In 2006, I was asked if I would trade Vladimir Guerrero for Albert Pujols straight up.
Guerrero, who was 31 at the time, had taken the American League by storm in 2004, earning MVP honors in his first year in the league. He followed it up by leading the Los Angeles Angels of Anaheim to the AL Championship Series in ‘05.
Pujols had just come off his own MVP season, his first of three in the National League. At age 26, he had hardly approached his prime.
I said no. Without considering age, I wanted to keep the player who fit into the Angels' system perfectly, who was established in both the field and the lineup, and the player who was more affordable.
At this year’s Winter Meetings, a similar question was posed to the Angels and their fans: Would you trade Kendrys Morales for Pujols?
It was a question no one asked, but the Angels were ready with their answer. They signed Pujols to a 10-year, $254 million contract. They acquired a veteran slugger to all but replace their current star.
Morales was 26 when he emerged from the shadows of Guerrero and Torii Hunter in 2009 to become the unquestioned leader of his team’s offense. He finished fifth in the MVP race that season and was deemed a perennial contender for years to come.
But a broken leg ended the promising start to his 2010 campaign, and a slow recovery combined with additional surgery ended Morales’s 2011 season before it even began.
The Angels were counting on Morales to return to the lineup last year. This time around, new General Manager Jerry Dipoto isn’t taking any chances.
His acquisition of Pujols is a clear reaction, perhaps even an overreaction, to the Angels’ power outage last season. The team’s lack of home runs, hits with runners in scoring position, and even productive outs helped drown out any fervor about a return to the postseason.
Morales, the once-crowned king of swing in Anaheim, never took the throne in 2011. Now, a prince has come to take his place. And the king, or at least his future with the Angels, may be dead.
The 10-year deal Pujols inked with the Angels includes a full no-trade clause, which means he’ll be around awhile. And his guaranteed $254 million ensures he won’t be moved off first base until it’s absolutely necessary. No team wants to pay a DH $25 million per year, no matter what his royal lineage may be.
For better or worse, Pujols is the Angels’ first baseman of the future.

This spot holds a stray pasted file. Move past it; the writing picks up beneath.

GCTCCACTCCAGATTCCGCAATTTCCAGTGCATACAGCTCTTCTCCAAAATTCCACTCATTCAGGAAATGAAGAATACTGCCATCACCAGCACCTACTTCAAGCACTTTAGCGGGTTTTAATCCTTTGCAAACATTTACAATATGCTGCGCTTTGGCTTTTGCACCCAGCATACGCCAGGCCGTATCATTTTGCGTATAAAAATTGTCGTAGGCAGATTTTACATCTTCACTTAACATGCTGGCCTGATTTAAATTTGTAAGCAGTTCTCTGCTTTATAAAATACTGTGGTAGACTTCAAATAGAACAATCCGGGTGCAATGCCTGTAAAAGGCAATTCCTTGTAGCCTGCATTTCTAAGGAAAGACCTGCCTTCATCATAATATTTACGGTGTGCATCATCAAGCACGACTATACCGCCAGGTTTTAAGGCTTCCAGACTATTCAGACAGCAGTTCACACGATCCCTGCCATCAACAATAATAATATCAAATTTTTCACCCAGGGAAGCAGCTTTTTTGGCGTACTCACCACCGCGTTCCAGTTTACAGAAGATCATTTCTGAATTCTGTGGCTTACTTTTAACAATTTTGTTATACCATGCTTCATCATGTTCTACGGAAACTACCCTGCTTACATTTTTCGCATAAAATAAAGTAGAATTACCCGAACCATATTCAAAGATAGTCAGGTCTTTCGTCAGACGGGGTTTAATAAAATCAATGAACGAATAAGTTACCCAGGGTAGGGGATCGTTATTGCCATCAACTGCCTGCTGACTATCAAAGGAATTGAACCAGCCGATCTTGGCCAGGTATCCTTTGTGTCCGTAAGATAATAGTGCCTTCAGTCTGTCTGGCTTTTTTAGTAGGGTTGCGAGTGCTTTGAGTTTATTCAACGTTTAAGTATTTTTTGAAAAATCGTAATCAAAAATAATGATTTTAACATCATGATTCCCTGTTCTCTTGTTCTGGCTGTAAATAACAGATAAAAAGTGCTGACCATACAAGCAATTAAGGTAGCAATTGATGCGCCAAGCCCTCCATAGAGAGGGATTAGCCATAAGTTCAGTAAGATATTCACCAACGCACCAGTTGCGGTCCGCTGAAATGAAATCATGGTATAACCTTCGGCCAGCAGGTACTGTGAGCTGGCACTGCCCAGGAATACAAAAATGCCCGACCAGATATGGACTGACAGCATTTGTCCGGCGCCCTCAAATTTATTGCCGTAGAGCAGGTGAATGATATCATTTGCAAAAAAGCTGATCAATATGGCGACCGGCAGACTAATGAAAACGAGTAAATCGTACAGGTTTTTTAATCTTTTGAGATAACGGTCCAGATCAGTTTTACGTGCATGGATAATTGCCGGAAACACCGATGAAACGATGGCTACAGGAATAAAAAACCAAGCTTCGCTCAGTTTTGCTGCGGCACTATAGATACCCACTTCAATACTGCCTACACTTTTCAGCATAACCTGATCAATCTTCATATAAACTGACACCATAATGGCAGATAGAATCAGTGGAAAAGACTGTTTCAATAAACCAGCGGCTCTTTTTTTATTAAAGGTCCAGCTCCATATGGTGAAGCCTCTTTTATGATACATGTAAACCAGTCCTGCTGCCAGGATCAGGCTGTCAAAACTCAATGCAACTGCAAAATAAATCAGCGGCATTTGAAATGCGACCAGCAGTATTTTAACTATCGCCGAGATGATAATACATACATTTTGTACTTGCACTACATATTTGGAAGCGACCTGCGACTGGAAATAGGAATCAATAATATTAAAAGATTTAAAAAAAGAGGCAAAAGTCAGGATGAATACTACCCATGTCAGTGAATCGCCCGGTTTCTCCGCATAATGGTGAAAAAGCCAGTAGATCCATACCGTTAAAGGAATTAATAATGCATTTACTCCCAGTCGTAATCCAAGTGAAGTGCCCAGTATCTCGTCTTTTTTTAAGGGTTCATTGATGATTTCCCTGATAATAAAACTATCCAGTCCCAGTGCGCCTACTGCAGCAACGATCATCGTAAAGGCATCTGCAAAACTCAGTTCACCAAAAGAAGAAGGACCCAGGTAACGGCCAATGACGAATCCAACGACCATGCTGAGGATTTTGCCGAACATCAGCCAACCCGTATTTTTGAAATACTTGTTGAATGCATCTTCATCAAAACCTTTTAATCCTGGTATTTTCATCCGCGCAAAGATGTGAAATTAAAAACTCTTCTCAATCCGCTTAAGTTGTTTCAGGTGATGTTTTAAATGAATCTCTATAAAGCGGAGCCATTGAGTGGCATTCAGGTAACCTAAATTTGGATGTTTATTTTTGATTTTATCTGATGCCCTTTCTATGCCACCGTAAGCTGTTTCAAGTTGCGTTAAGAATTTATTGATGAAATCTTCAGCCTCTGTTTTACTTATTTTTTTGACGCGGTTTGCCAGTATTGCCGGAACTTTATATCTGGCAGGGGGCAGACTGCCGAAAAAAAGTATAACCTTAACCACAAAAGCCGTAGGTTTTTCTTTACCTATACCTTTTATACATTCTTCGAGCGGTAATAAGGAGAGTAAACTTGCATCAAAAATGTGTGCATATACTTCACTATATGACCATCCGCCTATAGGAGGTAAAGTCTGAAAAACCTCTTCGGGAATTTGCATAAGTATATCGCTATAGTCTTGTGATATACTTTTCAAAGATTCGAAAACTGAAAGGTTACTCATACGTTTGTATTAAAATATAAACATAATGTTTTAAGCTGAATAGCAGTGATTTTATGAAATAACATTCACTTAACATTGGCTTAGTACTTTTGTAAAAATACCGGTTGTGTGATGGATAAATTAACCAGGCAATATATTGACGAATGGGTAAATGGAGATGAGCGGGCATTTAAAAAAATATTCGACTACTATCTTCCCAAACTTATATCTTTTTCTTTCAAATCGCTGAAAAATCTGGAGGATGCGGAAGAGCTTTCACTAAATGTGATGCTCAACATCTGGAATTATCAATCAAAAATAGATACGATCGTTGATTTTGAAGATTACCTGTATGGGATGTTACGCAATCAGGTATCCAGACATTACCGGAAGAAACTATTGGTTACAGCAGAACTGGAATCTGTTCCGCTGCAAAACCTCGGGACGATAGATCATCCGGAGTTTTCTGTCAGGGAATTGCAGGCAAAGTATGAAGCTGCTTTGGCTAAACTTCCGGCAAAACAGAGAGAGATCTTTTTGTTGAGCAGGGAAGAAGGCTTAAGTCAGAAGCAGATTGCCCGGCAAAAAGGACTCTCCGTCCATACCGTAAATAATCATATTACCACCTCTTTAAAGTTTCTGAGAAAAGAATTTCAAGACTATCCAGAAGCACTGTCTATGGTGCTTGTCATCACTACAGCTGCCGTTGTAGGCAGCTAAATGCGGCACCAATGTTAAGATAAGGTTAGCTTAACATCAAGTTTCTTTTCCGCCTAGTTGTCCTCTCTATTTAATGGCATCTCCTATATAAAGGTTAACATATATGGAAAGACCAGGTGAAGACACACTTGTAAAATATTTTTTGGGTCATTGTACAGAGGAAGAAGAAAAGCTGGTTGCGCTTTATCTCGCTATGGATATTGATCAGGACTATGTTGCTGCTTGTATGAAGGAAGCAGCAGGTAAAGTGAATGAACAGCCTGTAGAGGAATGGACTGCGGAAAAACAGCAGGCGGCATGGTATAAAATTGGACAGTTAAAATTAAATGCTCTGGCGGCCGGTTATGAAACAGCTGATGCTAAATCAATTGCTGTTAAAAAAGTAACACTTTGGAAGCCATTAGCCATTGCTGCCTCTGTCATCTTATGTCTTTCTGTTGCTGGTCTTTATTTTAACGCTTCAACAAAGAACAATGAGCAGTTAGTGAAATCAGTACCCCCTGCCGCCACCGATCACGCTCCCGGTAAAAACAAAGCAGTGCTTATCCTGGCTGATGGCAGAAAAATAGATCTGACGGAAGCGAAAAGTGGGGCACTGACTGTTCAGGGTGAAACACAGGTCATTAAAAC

Morales, meanwhile, is still in his prime, has yet to reach his full potential, and will be out from under team control after next season. A player in his position has no reason or aspiration to become a part-time player, i.e. a designated hitter. Baseball players are a prideful breed and injuries or not, Morales will want to be given the chance to build on his past achievements.
He can’t do that as a DH, and he certainly won’t have to with Scott Boras as his agent.
Boras is notorious for leading his high-profile clients to seek big bucks in free agency rather than accept potentially less money with team-friendly extensions. The notable exception to that rule is, of course, Morales’s teammate Jered Weaver, who signed a five-year, $86 million extension against Boras’s wishes.
You can bet Morales will not do the same.
Both he and the Angels front office are waiting on pins and needles to see if he can make any sort of return to play, albeit for entirely separate and purely selfish reasons. The Angels want his bat in the lineup in pursuit of their second World Series title; Morales wants to showcase his talents for prospective suitors next winter.
The future is still undecided though. Pujols has yet to don his halo and Morales is still waiting for approval to resume baseball activities. Much will ride on the two first basemen and their 2012 performances.
If, however, Pujols approaches the kind of production Dipoto and fans are counting on, and Morales returns to near-2009 form, the Angels may well have traded their rising star for a super nova about to collapse into a financial black hole.